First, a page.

The US presidential election in 2020 was met with an increase in the number of ballot papers sent out over concerns about COVID-19. However, as many Americans withdrew from this year’s polls, there were delays in the mail, rejection of ballot papers and other questions.
Not surprisingly, better voting techniques during major elections quickly become a hot topic of discussion. It has also asked some in the crypto community to confirm a blockchain-based voting system for use in future presidential elections.
While the promise of blockchain includes trust, transparency and consistency, a team of researchers from the Massachusetts Institute of Technology and Computer Science and the Artificial Intelligence Lab have pointed out security flaws associated with blockchain voting systems. On November 6, researchers published a report stating that online voting has fatal flaws, as such systems are vulnerable to widespread cyber attacks. The report specifically discusses blockchain-based voting systems such as Voatz, which was used in US municipal elections but reportedly suffers from data security issues.
In addition to security, blockchain voting systems can be used.
Despite security concerns, some still believe that blockchain-based voting systems will be used in larger elections in the future. Maxim Rokinov, head of the Center for Distributed Ledger Technologies at St. Petersburg State University, told Cointelegraph that blockchain enables a fair electoral system in a trusted environment among participants who do not usually trust each other: “By using blockchain you can activate voting and increase transparency in elections. In an ideal scenario, the results of such a reconciliation cannot be falsified. ”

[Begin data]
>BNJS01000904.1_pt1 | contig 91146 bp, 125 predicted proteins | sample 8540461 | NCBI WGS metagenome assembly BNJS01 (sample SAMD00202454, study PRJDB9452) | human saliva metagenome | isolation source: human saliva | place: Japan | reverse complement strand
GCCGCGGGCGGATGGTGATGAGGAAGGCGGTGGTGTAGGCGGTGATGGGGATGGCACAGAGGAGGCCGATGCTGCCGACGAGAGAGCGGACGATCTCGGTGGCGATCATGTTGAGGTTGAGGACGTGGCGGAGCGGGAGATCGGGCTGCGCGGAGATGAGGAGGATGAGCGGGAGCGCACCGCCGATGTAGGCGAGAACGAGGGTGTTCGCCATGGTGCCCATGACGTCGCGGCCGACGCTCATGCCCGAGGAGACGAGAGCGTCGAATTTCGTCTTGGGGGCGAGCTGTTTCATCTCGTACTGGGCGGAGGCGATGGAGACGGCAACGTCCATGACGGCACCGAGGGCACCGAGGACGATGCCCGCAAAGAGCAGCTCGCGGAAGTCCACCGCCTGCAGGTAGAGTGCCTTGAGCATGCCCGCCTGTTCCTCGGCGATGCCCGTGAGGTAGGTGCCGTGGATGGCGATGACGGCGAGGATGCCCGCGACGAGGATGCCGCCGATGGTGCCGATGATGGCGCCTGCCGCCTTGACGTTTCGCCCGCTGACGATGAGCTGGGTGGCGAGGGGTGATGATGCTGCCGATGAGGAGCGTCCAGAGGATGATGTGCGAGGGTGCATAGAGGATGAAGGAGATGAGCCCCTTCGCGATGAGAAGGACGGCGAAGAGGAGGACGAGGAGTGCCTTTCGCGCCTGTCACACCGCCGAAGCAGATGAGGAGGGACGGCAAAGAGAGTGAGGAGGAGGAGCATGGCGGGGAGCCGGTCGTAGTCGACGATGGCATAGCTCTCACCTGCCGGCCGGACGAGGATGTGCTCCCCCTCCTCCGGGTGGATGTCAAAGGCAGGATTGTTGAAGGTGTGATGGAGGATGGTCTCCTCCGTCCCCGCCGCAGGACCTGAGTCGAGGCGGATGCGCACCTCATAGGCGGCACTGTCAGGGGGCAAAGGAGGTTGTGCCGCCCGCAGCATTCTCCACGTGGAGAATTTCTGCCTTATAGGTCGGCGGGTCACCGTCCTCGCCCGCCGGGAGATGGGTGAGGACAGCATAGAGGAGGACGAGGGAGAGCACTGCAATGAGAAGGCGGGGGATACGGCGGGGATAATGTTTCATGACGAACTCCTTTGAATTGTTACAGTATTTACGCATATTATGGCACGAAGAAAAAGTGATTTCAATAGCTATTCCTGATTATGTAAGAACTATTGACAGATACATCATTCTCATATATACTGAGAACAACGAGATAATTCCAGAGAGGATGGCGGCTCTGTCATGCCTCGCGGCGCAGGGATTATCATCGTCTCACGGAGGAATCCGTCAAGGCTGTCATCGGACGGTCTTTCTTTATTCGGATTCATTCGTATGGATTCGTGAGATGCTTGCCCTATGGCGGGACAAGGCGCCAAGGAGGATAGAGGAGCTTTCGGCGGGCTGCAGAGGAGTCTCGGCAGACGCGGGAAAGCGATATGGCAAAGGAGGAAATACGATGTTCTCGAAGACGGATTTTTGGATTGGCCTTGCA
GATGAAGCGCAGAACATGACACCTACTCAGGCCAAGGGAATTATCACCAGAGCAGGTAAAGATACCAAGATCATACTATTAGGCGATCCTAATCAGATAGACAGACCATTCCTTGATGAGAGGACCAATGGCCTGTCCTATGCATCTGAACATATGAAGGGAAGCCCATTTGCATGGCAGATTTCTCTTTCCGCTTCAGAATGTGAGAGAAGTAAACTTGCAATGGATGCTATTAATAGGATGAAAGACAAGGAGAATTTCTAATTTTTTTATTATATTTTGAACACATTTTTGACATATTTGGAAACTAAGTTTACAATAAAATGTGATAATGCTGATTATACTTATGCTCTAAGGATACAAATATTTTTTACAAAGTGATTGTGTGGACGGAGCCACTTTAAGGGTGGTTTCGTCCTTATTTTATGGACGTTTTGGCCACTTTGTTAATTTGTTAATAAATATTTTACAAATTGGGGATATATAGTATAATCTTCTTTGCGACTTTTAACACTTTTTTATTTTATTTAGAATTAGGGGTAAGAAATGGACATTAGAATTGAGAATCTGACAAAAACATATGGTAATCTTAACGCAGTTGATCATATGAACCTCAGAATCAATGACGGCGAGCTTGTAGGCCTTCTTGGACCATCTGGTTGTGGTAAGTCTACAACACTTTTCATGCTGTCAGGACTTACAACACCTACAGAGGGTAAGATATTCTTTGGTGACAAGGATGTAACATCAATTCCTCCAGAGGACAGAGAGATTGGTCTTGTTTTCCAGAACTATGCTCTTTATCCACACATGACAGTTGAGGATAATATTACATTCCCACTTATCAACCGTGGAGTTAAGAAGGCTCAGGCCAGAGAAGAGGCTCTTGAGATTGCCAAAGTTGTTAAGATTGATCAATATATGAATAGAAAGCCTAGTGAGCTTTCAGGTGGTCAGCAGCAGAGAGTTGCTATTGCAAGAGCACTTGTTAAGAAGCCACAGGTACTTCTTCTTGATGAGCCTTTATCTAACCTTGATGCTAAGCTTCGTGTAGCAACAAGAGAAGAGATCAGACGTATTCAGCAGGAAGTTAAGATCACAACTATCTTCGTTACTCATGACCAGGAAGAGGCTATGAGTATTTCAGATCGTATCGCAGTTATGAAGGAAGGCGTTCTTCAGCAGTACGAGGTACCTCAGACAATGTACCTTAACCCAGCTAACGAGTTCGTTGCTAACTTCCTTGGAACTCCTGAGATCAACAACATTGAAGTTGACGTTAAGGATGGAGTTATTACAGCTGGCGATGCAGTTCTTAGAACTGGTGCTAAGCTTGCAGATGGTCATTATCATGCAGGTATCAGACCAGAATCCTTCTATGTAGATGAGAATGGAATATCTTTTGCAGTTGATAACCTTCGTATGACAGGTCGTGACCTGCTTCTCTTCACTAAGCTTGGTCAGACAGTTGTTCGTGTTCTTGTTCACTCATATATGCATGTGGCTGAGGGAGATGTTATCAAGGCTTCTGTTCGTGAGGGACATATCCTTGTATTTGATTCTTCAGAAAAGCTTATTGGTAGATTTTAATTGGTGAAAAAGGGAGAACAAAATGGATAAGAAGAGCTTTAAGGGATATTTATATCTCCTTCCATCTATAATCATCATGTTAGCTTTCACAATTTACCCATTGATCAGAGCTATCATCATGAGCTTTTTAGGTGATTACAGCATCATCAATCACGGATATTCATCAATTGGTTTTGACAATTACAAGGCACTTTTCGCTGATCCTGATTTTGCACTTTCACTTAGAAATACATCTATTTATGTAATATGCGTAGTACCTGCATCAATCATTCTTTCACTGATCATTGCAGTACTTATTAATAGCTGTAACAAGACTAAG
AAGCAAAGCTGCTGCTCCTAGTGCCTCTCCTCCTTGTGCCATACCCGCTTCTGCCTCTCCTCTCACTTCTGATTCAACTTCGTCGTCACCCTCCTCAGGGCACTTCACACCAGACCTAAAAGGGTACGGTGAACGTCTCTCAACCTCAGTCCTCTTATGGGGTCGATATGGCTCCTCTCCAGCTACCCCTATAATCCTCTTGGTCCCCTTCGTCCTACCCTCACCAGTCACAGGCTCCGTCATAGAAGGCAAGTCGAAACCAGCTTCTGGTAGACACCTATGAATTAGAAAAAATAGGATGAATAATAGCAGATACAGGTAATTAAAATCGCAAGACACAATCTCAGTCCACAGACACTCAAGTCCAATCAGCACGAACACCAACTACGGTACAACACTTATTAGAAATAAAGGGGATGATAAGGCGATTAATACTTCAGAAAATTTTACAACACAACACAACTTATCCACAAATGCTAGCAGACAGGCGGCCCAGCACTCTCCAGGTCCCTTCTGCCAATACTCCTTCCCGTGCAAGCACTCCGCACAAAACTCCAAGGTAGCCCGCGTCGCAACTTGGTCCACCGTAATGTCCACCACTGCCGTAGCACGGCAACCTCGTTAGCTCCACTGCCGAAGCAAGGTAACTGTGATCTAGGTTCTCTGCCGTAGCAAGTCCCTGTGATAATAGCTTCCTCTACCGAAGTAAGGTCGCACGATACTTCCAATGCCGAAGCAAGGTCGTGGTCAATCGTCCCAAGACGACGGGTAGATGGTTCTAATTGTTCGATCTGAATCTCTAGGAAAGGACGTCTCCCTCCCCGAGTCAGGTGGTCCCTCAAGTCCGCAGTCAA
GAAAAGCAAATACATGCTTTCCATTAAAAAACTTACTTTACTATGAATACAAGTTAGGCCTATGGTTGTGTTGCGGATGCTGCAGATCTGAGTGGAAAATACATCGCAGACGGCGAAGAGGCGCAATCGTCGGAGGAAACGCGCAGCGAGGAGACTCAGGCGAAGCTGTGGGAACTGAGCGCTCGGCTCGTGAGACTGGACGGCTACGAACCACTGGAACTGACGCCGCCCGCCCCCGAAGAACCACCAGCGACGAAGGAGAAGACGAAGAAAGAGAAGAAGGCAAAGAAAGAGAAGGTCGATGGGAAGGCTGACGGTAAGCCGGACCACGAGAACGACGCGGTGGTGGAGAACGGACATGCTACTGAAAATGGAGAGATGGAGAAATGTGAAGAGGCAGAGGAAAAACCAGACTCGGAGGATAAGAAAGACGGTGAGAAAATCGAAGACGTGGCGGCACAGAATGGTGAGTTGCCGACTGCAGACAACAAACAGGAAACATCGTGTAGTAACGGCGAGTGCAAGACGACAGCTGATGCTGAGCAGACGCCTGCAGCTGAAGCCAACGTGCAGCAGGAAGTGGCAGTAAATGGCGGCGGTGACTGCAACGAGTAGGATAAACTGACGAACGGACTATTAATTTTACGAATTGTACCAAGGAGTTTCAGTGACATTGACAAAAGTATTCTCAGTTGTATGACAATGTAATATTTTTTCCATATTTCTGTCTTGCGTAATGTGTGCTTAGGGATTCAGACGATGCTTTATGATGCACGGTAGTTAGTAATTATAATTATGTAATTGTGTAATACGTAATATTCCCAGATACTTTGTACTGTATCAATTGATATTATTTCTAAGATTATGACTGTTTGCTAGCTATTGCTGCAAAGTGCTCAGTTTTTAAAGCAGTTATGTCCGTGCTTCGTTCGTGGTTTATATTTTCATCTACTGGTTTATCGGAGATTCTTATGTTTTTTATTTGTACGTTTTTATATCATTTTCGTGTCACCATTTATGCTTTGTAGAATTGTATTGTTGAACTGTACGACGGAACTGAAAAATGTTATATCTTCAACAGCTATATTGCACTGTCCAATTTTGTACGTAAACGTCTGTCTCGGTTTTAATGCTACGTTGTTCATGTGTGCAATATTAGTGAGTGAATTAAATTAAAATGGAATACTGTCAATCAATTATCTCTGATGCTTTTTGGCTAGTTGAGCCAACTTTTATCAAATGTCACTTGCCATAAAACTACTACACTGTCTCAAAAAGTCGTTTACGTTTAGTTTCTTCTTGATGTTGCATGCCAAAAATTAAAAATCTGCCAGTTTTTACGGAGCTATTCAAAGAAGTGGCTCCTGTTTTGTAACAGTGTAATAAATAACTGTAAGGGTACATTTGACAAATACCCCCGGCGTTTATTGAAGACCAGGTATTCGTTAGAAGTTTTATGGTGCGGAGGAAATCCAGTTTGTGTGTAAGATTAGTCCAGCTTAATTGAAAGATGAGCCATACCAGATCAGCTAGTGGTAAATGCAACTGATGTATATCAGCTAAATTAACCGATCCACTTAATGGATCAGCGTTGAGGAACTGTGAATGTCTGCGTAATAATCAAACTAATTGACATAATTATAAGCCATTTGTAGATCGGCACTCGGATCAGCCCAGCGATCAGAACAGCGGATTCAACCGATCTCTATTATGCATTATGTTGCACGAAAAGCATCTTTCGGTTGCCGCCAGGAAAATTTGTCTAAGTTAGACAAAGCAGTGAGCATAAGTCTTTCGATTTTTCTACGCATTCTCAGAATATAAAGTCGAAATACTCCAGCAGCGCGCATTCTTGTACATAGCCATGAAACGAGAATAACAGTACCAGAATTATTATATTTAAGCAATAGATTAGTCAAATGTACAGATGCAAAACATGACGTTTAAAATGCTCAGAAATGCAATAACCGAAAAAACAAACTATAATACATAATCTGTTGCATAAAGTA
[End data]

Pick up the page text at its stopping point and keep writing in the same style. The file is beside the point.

Rukinov shared that he worked with a group of researchers to develop an electronic voting system designed specifically for business use. Rukinov explained that this system, known as “CryptoVeche”, stores voice results on a blockchain, which is a kind of distributed ledger. Thus, the system is extremely safe against external and internal intrusions.
Alex Tapscott, co-founder of the Blockchain Research Institute and author of the book, explained this in detail in an article published in The New York Times in 2018, even before the COVID-19 pandemic brought new problems. Tapscott noted that in elections, trust is concentrated on government agencies, which are very vulnerable to hacking, fraud and human error. In comparison, a study published last year found that local and federal authorities have been victims of 443 data breaches since 2014, but most of these include lost devices, mail errors and paper leaks.
Tapscott noted that the blockchain system relies on computers on a distributed network to verify transactions. After confirmation, the results are written in blocks that are cryptographically linked to the previous block. A secure register is then created, which is transparent to all network participants, but remains stable and protected against unauthorized access. This feature is also important to ensure that people only give one vote, as blockchain-based systems aim to prevent dual use.
Don Tapscott, a well-known author and co-founder of the Blockchain Research Institute, told Cointelegraph that voices cannot be sent over the Internet today because Internet systems do not work well for such applications:
“If we transmit information as an online poll, we will actually send a copy of this file. The original is still in our possession. This is acceptable for information exchange, but not acceptable for transactions involving assets such as money, securities, songs or voice recordings. by choice. ”
Thus, Tapscott pointed out that in a blockchain-based system, public trust in the voting process is achieved through cryptography, tokenization and cooperation between citizens, public agencies and other stakeholders.
Technical challenges must be overcome
Of course, there is no denying that the technical problems associated with blockchain-based voting systems remain. In addition to the security concerns cited by MIT researchers in their latest report, Rukinov acknowledged that developing an electronic voting system was a daunting task.
Rukinov also explained that the use of blockchain systems checks the accuracy of transactions, in which case voter registration is checked through a consensus mechanism between different network participants. However, when it comes to voting systems, independent observers must also be one of the parties to the consensus, which means they have to hold on to multiple nodes to confirm.
According to Rukinov, the number of nodes owned by the network regulator is in most cases greater than the number of independent nodes. In the case of a blockchain-based voice system, an attack can occur when those who control more than half of the resources have the ability to change data at random.